Evan and I wanted to do something really special this year to celebrate his mom’s birthday, which happens to be around Christmas. Fortunately, we were able to ask for the week off between Christmas and New Year’s, so we decided to make use of that time by completely renovating his mom’s kitchen as our birthday gift to her.
This was a project that my mother-in-law had been talking about since I first met her. Evan and I took mental notes each time she mentioned kitchen details that she liked, until finally we had a picture of the kind of kitchen that she would love.
For Mother’s Day last year, we renovated her main entryway
and powder room
in a similar fashion, so as soon as my mother-in-law opened her first present, she knew what she was getting in for. A day later, we cleared the kitchen and began the remodel. Here is what the kitchen looked like before:
Since we had installed board and batten in her hallway and powder room last May, we decided to carry it into her kitchen, as well. Therefore, we bought 8′ long, 2″ wide, thin strips of molding and 8′ long, 2″ wide, and approximately 1/2″ thicker strips of molding. These are called lattices.
Using a miter saw, I cut the thin strips of lattice to 41″ each. Then, after measuring the room, we determined that each of these lattice should be 14″ apart. I measured the walls again and marked an X where each of the 14″ took place. Once marked, I took each lattice, lined it vertically with the X, used a level to ensure that it was straight against the wall, and nailed it into the drywall using a brad nailer, air compressor, and 1 1/4″ brad nails. I repeated this step along the wall until all of the vertical slats were in place. To cap off the board and batten, I installed the thicker molding horizontally on top of the vertical lattices.
With the board and batten completed, it was now time to paint. I finished the board and batten by puttying the nail holes and then priming them with two coats of Zinsser primer.
Once dry, I finished the board and batten with two coats of Olympic’s “Crumb Cookie.” While I was at it, I decided to freshen the ceiling, pantry doors, and trim with one coat of it, as well.
To continue with the beach theme, my mother-in-law chose Olympic’s “Misty Surf” in semi-gloss as the primary wall color.
Meanwhile, we fancied up the kitchen peninsula by converting the two overhead recessed lights into two pendant lamps. This quick lighting update took all of 15 minutes to complete, and we used the same tutorial
that we used for our own pendant lights last July.
The following day, we began the hardest part of the renovation: refinishing the kitchen cabinets. Sanding the cabinets wasn’t necessarily difficult, but it was certainly time-consuming and created a bit of a mess.
Once all of the doors and handles were taken down, we duct-taped garbage bags into the doors of each cabinet. We also blocked the entryways to the kitchen by taping drop cloths from the floor to ceiling. This significantly reduced the amount of dust around the house.
To strip the cabinets of the original dark gloss finish, we used a combination of 60-grit and 220-grit sandpaper. Then we sanded…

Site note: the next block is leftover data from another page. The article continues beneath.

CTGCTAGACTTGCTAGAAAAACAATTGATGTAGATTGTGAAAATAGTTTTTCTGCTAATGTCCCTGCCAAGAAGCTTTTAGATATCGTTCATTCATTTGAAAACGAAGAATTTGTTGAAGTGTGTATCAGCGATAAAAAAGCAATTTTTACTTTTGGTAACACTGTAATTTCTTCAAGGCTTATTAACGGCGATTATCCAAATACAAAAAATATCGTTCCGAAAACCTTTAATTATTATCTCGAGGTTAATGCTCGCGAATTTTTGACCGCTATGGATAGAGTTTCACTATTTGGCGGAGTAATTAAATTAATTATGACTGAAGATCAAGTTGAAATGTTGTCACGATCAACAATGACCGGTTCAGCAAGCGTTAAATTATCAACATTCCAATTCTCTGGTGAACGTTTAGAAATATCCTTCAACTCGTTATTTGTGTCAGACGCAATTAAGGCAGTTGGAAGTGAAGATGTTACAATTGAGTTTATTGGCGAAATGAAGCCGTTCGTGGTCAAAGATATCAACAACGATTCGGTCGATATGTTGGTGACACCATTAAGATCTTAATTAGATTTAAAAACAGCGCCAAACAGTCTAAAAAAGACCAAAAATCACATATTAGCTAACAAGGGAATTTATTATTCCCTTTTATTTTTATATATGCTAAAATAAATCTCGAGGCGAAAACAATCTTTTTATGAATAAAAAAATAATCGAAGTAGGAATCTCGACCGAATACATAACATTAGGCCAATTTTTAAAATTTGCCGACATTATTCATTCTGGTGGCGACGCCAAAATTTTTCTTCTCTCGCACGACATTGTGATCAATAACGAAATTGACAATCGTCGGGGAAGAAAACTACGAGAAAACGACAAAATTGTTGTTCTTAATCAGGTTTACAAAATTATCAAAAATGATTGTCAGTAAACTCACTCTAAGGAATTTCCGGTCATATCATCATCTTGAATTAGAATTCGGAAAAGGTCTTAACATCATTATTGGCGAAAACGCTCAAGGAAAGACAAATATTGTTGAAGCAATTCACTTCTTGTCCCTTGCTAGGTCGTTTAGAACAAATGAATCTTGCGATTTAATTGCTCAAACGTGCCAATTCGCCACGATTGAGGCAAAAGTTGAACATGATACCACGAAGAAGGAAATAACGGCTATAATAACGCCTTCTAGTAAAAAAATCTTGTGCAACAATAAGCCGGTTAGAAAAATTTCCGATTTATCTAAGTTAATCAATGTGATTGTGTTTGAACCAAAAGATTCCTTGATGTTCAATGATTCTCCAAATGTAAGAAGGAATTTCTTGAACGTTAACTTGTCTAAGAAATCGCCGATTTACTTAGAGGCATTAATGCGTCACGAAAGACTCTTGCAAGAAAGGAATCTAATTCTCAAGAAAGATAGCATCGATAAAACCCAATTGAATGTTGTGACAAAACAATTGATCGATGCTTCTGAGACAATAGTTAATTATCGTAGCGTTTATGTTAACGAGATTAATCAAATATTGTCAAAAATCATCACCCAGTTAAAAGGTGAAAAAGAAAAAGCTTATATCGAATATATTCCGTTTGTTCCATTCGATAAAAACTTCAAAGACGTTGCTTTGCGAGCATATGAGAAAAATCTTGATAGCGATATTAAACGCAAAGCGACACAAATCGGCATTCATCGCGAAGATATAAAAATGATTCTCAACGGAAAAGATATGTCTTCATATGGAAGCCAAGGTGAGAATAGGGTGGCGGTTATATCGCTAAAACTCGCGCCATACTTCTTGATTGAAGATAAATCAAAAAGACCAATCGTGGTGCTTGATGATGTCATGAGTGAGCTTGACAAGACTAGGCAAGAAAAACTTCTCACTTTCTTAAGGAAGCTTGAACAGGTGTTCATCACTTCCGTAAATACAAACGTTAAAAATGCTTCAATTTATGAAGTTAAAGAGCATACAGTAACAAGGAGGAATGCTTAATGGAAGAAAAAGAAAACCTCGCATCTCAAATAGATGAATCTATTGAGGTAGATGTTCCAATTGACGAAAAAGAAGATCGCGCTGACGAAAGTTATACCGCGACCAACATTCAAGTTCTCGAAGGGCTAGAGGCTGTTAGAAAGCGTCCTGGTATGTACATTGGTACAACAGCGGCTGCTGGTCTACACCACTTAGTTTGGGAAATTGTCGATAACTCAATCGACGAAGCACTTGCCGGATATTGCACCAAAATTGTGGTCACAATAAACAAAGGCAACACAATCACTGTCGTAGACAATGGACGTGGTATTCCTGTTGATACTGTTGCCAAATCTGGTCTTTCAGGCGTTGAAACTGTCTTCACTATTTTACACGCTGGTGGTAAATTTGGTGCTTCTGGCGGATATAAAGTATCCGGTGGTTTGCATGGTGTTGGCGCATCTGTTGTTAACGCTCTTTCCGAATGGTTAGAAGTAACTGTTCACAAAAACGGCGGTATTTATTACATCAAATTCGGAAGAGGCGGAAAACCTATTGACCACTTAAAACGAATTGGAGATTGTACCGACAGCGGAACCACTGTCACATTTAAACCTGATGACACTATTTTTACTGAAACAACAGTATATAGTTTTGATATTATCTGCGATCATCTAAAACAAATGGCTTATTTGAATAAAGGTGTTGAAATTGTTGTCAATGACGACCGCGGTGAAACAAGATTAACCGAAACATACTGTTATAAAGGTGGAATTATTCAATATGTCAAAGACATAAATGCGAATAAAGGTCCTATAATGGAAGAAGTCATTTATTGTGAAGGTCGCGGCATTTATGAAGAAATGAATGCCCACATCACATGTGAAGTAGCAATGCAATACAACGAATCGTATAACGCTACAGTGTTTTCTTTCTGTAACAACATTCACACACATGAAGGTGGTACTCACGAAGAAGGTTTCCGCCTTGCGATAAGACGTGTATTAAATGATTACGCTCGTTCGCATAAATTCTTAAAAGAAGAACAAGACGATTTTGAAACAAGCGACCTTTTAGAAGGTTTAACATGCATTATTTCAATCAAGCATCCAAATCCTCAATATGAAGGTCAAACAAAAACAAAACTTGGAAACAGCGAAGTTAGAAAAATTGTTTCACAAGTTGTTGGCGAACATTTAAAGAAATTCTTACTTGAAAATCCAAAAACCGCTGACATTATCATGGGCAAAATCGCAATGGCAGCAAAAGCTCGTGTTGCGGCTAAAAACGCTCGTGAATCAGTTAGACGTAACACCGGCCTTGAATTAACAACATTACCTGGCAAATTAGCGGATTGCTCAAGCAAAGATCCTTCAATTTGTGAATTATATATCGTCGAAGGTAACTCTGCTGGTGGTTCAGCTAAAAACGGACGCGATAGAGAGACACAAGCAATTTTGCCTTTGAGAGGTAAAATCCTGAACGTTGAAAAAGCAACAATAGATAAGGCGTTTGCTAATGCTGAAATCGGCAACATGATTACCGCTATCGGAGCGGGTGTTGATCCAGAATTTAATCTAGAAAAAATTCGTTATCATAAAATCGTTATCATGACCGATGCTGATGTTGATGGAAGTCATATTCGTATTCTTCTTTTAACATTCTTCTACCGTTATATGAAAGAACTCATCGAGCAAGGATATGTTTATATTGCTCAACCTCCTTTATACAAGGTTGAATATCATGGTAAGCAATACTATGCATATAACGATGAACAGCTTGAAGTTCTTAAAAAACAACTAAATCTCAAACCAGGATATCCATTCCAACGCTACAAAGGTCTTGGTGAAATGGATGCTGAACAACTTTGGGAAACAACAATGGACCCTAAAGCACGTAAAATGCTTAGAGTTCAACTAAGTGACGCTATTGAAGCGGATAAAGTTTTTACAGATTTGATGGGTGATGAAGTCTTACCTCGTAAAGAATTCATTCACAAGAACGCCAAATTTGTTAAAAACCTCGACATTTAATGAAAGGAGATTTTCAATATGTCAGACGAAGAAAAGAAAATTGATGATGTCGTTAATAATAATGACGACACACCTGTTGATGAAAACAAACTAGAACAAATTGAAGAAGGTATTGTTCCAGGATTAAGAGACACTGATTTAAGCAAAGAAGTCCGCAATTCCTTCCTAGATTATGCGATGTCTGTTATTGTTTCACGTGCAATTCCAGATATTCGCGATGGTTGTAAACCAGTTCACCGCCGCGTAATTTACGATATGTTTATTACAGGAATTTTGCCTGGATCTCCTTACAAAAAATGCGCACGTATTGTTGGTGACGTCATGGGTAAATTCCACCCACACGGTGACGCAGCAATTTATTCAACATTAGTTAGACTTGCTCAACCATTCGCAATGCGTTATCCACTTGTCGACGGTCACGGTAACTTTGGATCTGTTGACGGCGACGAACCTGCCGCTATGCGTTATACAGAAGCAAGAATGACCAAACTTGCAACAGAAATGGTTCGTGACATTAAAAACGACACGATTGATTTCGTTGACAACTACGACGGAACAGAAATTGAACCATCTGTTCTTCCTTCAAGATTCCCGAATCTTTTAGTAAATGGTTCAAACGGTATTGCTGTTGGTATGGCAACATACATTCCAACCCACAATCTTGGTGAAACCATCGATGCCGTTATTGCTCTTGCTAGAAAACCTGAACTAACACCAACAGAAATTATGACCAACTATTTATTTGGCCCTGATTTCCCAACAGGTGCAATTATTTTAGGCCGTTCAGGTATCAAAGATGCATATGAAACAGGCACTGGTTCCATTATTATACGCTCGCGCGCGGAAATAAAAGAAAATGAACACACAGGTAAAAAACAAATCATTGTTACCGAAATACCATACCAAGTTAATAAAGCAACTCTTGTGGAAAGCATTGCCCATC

Our random orbital sander did the majority of the work, and then we used bits of scrap sand paper to get into the corners and other hard-to-reach areas.
|He’s a keeper.
With all of the cabinetry stripped bare, the kitchen already looked like a completely new room!
After a good vacuuming and dusting, next came the fun part. We stained the cabinet skeletons, doors, and drawers with one coat of Rustoleum’s “Sunbleached” stain in a satin finish.
The stain covered the cabinets easily and immediately brightened the room.
To seal the cabinets and protect it from everyday wear and tear, we used one coat of Minwax’s Fast-Drying Polyurethane in clear satin.
The next step in our kitchen renovation? A glass tile backsplash. Evan and I had never installed tile before, so this was the part that we looked forward to the most.
We first taped off the areas that we wished to set the tile. Then, we measured the tile for the first section and cut the sheet, as necessary.
To cut the tile itself, we used a hand-held mosaic tile cutter and a pair of glass nippers.
Both of these tools cut the tile perfectly and easily.
After lightly sanding the wall, we scraped on a coat of thin-set mortar to the wall using a trowel.
Then, we began applying each sheet to the wall by gently pressing them into the mortar. Due to corners, outlet covers, and windows, we installed each sheet one at a time, and often had to cut the sheets to fit.
Then we slowly continued down the wall, applying mortar and cutting tile as we went.
By this point, we had gotten the hang of it and considered ourselves pros. 🙂
Thin-set has to dry for approximately 24 hours before grout can be applied. The following day, we used a bucket of pre-mixed grout in “Delorean Gray” to finish the backsplash.
We used a rubber float to push gobs of the grout into the cracks of the tile.
We had to wait four hours after grouting in order to buff the tile. This was done simply with a few polishing cloths and wet rags. We also installed peel-and-stick lights underneath the cabinets to help showcase the backsplash.
Then, to finish the kitchen, we added a little hardware to the cabinets.
Remember the before?
Well, here’s the after!
In little under a week, we truly transformed this kitchen. My mother-in-law couldn’t have been any happier with the results. We all were absolutely thrilled with what we had accomplished.